My brothers, as believers in our glorious Lord Jesus Christ, don’t show favoritism. Suppose a man comes into your meeting wearing a gold ring and fine clothes, and a poor man in shabby clothes also comes in. If you show special attention to the man wearing fine clothes and say, “Here’s a good seat for you,” but say to the poor man, “You stand there” or “Sit on the floor by my feet,” have you not discriminated among yourselves and become judges with evil thoughts? Listen, my dear brothers: Has not God chosen those who are poor in the eyes of the world to be rich in faith and to inherit the kingdom he promised those who love him? … If you really keep the royal law found in Scripture, “Love your neighbor as yourself,” you are doing right. But if you show favoritism, you sin and are convicted by the law as lawbreakers. For whoever keeps the whole law and yet stumbles at just one point is guilty of breaking all of it. … What good is it, my brothers, if a man claims to have faith but has no deeds? Can such faith save him? Suppose a brother or sister is without clothes and daily food. If one of you says to him, “Go, I wish you well; keep warm and well fed,” but does nothing about his physical needs, what good is it? In the same way, faith by itself, if it is not accompanied by action, is dead. But someone will say, “You have faith; I have deeds.” Show me your faith without deeds, and I will show you my faith by what I do.
Faith Is Not Selfish
Our sinful human nature has an inborn tendency which James illustrates for us today: selfishness can raise its ugly head even among brothers and sisters in Christ. Interestingly, the two illustrations James uses have to do with how we interact with others who have much, or those who have little or nothing.
Selfish. Isn’t that what showing favoritism to the wealthy amounts to? Why would I show special attention to a man wearing fine clothes and a gold ring? It could be out of respect for the gifts and skills he has developed, for his hard work, and for a job well done. More likely, however, this special attention is sinful favoritism which is angling toward something for me. What can I get? How can I benefit? How can this work—or how can I work this—to my advantage? Such favoritism is selfish.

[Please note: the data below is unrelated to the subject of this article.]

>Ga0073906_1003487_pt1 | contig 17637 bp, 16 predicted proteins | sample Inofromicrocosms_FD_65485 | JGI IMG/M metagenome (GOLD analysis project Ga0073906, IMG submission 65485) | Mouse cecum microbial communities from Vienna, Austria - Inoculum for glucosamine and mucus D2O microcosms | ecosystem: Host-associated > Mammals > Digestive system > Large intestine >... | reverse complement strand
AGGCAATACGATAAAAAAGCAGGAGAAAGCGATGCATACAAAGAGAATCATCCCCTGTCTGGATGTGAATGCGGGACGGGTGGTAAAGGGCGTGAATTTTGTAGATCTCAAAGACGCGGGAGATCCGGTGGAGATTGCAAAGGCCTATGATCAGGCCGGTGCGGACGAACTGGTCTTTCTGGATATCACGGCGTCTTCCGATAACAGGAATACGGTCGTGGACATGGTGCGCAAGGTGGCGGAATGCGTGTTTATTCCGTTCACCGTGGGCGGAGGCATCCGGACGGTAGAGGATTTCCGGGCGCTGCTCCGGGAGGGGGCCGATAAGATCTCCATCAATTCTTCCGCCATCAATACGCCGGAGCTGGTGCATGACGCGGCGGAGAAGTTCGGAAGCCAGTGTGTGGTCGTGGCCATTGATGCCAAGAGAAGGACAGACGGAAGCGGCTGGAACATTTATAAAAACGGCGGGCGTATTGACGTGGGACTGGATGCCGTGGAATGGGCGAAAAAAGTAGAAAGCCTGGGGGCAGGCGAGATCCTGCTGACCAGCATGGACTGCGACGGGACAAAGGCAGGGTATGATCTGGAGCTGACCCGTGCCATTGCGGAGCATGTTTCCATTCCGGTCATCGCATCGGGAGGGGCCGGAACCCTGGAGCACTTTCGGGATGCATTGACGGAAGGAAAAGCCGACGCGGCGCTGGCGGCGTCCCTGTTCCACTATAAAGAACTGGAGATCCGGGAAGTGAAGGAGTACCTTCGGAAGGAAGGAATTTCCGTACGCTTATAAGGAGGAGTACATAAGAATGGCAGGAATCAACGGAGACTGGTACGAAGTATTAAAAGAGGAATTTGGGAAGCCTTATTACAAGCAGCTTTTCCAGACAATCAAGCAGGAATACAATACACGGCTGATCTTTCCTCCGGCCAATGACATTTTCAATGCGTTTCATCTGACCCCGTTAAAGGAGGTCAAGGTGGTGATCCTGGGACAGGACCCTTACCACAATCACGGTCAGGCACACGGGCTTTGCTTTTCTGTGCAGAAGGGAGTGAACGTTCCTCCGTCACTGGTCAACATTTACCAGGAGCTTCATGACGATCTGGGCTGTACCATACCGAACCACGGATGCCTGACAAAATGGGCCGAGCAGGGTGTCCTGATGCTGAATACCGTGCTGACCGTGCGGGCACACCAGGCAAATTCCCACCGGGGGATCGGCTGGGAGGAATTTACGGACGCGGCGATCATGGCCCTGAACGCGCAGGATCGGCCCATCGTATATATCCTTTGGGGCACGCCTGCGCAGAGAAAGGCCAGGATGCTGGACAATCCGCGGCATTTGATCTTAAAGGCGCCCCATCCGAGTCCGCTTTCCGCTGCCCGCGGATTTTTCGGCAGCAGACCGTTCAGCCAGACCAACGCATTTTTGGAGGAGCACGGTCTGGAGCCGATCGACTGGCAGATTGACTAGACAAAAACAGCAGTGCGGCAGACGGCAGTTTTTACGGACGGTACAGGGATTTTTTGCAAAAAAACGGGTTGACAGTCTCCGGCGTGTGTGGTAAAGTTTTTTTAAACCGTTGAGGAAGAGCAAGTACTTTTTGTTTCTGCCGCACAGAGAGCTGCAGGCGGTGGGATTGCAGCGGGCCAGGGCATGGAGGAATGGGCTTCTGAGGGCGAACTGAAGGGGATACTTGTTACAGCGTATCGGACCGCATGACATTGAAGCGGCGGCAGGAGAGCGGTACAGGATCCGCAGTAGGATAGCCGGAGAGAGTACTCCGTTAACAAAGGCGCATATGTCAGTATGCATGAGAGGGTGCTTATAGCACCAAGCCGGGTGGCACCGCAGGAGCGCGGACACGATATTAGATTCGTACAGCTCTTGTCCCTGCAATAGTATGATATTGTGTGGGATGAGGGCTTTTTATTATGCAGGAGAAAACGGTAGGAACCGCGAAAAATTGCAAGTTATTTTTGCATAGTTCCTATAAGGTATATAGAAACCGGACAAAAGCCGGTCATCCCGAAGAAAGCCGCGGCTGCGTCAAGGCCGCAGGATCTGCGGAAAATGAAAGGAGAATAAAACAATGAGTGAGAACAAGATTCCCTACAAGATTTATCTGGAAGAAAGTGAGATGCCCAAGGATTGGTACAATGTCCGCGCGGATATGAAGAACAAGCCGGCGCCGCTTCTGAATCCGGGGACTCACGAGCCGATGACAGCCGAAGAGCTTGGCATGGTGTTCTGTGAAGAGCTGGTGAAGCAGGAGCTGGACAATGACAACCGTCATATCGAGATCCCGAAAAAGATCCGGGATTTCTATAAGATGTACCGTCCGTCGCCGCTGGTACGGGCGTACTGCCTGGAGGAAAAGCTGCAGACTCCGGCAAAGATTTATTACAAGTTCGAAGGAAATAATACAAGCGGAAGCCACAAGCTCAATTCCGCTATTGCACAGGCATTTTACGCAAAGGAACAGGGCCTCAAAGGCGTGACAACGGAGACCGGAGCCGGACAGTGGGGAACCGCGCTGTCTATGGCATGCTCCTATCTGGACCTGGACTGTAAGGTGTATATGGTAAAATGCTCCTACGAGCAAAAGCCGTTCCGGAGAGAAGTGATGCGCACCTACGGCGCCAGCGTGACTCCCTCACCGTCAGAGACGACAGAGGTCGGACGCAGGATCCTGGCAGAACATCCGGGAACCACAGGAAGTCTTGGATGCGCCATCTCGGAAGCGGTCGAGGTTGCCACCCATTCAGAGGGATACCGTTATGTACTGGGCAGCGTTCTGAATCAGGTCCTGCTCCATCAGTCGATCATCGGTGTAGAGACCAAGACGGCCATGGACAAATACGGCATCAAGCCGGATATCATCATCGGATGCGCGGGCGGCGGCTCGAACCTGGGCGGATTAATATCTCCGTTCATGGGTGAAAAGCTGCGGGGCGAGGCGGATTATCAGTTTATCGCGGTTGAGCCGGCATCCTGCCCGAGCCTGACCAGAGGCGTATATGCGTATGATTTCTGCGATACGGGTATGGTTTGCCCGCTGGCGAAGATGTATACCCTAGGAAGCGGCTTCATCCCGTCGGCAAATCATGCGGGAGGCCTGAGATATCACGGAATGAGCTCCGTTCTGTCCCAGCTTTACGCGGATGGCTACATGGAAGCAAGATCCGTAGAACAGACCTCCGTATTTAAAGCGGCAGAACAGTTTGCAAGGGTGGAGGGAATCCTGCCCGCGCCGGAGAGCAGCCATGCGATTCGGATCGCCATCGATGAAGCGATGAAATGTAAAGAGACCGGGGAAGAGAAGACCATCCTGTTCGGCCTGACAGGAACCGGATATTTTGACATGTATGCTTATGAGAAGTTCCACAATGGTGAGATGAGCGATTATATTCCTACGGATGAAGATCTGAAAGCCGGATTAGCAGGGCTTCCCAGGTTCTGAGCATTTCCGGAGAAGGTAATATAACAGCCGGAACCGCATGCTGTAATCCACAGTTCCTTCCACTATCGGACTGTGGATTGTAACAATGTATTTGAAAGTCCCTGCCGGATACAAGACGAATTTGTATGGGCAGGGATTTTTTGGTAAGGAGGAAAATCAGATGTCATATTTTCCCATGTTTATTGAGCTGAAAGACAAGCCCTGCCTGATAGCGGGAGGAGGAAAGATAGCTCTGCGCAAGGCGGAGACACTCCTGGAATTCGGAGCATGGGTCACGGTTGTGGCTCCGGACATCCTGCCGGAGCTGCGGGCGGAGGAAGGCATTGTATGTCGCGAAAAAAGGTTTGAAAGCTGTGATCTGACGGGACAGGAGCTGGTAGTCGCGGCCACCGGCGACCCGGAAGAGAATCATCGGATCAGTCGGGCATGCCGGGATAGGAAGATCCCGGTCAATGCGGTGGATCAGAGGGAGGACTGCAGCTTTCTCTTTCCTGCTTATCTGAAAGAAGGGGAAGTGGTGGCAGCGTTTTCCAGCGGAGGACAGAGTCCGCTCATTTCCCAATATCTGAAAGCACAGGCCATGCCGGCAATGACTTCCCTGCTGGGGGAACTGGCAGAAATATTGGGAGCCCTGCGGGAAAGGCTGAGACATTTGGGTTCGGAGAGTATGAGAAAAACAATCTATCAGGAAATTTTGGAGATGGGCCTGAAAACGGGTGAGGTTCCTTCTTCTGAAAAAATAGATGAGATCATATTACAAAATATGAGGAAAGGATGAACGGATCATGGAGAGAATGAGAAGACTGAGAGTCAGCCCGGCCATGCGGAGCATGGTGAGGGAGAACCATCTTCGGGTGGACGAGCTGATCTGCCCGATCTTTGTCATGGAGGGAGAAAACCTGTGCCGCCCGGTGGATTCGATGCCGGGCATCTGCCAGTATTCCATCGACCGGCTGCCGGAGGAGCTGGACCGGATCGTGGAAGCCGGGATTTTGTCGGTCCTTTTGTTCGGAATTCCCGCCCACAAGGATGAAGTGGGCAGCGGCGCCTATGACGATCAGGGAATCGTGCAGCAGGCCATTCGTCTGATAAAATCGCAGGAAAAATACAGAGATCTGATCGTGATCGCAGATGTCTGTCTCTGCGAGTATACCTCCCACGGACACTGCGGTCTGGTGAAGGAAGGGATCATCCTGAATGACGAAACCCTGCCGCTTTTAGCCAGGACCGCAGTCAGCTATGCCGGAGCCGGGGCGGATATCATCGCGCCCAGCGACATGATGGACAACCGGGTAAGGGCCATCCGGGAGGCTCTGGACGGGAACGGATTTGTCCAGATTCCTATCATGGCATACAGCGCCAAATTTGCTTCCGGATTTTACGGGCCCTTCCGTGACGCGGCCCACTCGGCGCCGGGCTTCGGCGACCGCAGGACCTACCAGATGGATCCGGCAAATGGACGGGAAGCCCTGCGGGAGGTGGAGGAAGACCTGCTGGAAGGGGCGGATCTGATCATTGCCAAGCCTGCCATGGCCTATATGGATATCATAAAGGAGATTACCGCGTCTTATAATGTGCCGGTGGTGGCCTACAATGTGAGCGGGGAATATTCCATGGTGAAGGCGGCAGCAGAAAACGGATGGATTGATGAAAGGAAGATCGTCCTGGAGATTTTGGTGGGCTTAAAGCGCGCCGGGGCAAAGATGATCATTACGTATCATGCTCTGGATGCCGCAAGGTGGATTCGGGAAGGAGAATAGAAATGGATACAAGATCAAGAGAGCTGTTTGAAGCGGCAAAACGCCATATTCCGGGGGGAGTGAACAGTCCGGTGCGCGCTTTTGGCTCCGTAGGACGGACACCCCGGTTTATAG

The same is true of empty words. Why would I tell people without clothes and food to be warm and well fed, but do nothing to address their physical needs? It could be because some circumstance got in the way, making it impossible to carry out what I fully intended to do. More likely, however, it is my sinful concern for my own comfort and ease—not wanting to be inconvenienced or have my routine disrupted. That too is selfish.
Both situations betray a sinful focus on me, and James calls me out on both accounts: “If you show favoritism, you sin …” and “faith by itself, if it is not accompanied by action, is dead.”
The answer to a sinful focus on self is to look to our glorious Lord Jesus Christ. He is glorious because he was and is perfectly unselfish—in his coming, in his interaction with those who had much and those who had little or nothing, in his sacrifice of himself, and in his ongoing work as our Prophet, Priest, and King. Jesus is gloriously, unselfishly perfect.
As you navigate life’s opportunities and challenges, remember that God has chosen those who are poor in the eyes of the world to be rich in faith and to inherit the kingdom he promised to those who love him. Then say thank you; show your faith by deeds that are rich in love toward others.
O Lord, forgive my sinful selfishness. Help me overcome the temptations to show favoritism or speak empty words. Enable me, in Christ, to be rich in love toward all. Amen.